Pollution—whether it comes from a car’s tailpipe, a coal-fired power plant, or a toxic waste dump—claimed more than eight million lives around the world in 2017, fully 15 percent of all deaths. Roughly five million deaths are attributed to polluted air, mostly from outdoor sources in urban and industrialized areas. That’s according to a new report published by the Global Alliance on Health and Pollution, a coalition of environmental and health institutions and agencies.
On top of mass mortality, pollution in 2017 resulted in the equivalent of 275 million years of Disability-Adjusted Life Years, a measure of the years that individuals lose to illness, disability, or premature death. But the pollution epidemic may be even worse than it sounds. The study’s primary data set omits several common toxins: plastics, pesticides, chemicals that act as endocrine disruptors, mercury, and pharmaceutical wastes. Occupational hazards, which are specifically related to the work environment, cause about 800,000 deaths through “occupational carcinogens, second-hand smoke, particulates, gases, and fumes.”
But that figure is a vast undercount, because the occupational pollution data excludes workers in the informal economy, like casual farm laborers, domestic workers, and trash pickers. Informal sectors like small-scale artisanal gold-mining employ millions of people, mostly in Africa, and expose them constantly to illness caused by mercury vapors.
This health burden is concentrated in low and middle-income countries. But one of the top countries for pollution-related death is among the richest: the United States ranks number seven, just behind Bangladesh, and just ahead of Russia and Ethiopia with some 197,000 deaths due to pollution. In the US the map of pollution death is also a reflection of social inequality. Black and Latinx populations suffer disproportionately from pollution impacts, especially air pollution, though they individually contribute to very little of it. Communities of color, immigrant workers, and other vulnerable populations often have little recourse when corporations want to heap toxins on their neighborhoods or force them to work in hazardous environments.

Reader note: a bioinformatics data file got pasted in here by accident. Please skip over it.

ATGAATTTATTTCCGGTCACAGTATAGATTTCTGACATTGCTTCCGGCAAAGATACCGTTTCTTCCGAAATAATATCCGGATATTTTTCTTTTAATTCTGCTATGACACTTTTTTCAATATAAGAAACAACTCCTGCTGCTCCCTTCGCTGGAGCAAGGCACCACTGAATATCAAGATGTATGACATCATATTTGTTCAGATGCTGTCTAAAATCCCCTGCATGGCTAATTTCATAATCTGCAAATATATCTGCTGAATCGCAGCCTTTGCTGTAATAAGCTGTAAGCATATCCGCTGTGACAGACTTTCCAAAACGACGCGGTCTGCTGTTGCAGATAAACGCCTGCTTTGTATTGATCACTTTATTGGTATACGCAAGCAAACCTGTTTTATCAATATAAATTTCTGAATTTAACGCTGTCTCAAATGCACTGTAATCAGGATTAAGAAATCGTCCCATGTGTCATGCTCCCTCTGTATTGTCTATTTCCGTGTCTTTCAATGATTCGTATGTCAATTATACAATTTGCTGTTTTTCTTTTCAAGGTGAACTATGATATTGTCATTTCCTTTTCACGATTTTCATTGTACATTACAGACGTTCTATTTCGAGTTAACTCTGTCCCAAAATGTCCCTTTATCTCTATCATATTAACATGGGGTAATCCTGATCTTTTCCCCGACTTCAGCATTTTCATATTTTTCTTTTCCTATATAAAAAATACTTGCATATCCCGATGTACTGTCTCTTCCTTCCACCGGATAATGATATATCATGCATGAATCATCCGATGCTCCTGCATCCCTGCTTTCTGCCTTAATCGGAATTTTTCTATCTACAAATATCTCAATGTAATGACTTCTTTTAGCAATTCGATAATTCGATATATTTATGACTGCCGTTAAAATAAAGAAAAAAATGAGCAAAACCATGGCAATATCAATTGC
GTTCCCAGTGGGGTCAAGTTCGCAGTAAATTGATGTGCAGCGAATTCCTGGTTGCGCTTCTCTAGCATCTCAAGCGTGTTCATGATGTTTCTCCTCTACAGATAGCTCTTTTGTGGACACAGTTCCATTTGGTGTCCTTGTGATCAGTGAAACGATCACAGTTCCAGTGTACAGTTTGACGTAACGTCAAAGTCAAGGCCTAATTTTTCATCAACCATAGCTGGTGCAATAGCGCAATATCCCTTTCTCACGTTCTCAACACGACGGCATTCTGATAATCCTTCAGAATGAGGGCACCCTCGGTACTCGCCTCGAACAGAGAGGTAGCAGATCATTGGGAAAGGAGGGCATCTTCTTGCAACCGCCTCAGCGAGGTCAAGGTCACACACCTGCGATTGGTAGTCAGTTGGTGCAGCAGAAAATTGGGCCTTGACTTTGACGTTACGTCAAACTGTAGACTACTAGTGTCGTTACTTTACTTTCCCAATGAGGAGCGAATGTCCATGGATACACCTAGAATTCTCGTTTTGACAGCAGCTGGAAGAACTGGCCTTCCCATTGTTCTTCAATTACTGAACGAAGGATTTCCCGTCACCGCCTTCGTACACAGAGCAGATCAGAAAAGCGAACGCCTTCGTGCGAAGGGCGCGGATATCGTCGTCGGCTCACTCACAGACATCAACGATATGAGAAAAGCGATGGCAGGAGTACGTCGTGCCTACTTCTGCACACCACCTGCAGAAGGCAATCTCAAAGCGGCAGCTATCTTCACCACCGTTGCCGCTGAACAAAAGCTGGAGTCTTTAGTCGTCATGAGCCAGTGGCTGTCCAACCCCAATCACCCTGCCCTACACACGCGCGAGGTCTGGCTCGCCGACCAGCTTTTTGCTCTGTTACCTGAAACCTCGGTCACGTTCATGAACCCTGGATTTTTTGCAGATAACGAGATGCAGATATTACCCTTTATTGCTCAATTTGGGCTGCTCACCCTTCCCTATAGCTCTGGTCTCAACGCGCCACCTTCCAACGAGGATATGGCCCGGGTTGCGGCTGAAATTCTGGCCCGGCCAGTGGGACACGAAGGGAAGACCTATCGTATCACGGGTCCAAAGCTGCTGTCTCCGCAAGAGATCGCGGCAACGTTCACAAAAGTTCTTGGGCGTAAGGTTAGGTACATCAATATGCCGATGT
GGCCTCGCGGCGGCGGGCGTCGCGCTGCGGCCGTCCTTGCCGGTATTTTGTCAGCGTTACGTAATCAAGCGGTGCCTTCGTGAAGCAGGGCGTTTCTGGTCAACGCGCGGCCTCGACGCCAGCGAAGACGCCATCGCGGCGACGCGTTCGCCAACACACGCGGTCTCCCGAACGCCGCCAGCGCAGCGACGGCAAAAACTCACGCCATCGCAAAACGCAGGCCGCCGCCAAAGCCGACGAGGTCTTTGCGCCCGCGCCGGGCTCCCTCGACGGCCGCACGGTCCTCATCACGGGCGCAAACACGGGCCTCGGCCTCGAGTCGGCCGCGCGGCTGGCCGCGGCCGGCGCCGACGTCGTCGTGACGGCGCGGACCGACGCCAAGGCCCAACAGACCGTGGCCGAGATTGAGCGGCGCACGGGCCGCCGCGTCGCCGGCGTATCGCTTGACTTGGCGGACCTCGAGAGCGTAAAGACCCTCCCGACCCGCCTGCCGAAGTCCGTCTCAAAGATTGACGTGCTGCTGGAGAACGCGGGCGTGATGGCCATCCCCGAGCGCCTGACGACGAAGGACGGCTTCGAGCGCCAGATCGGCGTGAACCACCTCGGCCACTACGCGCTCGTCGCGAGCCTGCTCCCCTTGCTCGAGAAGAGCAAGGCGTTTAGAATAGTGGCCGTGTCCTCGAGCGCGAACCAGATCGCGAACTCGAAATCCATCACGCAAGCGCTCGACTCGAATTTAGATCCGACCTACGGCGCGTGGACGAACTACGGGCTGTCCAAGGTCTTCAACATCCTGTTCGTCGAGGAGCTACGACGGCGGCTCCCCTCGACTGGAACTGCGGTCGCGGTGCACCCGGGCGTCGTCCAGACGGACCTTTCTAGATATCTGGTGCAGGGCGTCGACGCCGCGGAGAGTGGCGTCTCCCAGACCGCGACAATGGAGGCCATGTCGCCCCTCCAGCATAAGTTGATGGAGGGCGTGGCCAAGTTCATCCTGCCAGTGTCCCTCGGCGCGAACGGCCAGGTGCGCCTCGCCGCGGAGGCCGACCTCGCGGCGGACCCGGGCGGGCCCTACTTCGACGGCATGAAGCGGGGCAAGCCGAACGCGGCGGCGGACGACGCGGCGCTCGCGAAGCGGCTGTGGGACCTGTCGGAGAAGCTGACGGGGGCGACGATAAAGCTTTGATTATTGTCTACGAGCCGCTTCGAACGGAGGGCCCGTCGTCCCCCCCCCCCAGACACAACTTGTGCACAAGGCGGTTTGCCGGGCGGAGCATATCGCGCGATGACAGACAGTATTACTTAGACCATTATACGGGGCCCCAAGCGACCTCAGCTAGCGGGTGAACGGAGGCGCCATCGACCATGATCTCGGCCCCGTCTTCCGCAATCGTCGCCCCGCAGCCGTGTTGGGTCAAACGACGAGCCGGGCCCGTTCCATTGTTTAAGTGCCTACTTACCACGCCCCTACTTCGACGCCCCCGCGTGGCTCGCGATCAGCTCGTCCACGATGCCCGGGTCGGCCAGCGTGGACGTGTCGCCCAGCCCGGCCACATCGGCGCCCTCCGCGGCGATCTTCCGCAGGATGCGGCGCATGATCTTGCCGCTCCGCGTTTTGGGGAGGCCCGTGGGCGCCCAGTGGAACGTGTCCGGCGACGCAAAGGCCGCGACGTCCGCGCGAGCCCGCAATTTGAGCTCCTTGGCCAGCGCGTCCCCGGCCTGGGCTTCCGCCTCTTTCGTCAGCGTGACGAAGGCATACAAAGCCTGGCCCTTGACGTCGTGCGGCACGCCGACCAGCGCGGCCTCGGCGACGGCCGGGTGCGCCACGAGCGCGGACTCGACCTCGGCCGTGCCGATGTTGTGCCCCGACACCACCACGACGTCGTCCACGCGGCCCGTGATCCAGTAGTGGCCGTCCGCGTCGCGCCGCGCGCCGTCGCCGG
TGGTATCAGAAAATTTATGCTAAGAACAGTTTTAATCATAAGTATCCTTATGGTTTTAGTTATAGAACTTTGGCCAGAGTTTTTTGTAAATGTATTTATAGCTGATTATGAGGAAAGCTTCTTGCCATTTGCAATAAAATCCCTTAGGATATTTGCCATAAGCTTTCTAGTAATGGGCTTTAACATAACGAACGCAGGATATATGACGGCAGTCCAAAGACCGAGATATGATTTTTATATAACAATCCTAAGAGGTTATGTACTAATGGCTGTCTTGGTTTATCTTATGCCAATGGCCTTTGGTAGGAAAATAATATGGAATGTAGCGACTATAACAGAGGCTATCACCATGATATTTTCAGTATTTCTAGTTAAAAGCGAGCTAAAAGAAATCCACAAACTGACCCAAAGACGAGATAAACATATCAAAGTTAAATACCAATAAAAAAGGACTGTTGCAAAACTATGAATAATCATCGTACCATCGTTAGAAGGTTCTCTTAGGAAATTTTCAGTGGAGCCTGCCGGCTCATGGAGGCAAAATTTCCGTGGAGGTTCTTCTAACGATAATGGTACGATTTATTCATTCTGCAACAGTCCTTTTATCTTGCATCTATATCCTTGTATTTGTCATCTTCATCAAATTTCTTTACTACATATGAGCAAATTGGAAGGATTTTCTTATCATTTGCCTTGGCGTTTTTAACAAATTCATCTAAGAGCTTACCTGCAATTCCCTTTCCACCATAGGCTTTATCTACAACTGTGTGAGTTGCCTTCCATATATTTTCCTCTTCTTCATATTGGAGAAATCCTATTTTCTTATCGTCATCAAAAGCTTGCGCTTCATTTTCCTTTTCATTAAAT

“Many people may assume that because the United States is a wealthy, developed country, that we've somehow moved past the point of thousands of deaths caused by pollution,” Bill Magavern, policy director of the California Clean Air Coalition, tells The Progressive in an interview. But that hasn’t happened because corporations have systematically weakened or co-opted agencies through “regulatory capture.” Magavern says, “Low-income communities of color are suffering from a historic and ongoing discrimination which subjects them to disproportionate burdens from pollution, while at the same time they have the fewest resources with which to address the impacts of that pollution”.
Climate change is exacerbating the problem of dirty air. A 2009 study on the effects of global warming estimated that “as many as 20,000 air-pollution related deaths may occur worldwide each year with each one degree Celsius increase.” Respiratory diseases like childhood asthma, which already costs an estimated $23,573 per case, will worsen. In addition to increased frequency and severity of climate-related disasters like flooding, droughts, hurricanes, and wildfires, projected long-term ripple effects include rising rates of infectious diseases such as malaria, and aggravate antibiotic resistance, raising the risk of public health crises. Rising temperatures and ocean acidification could alter the chemical composition of some pollutants.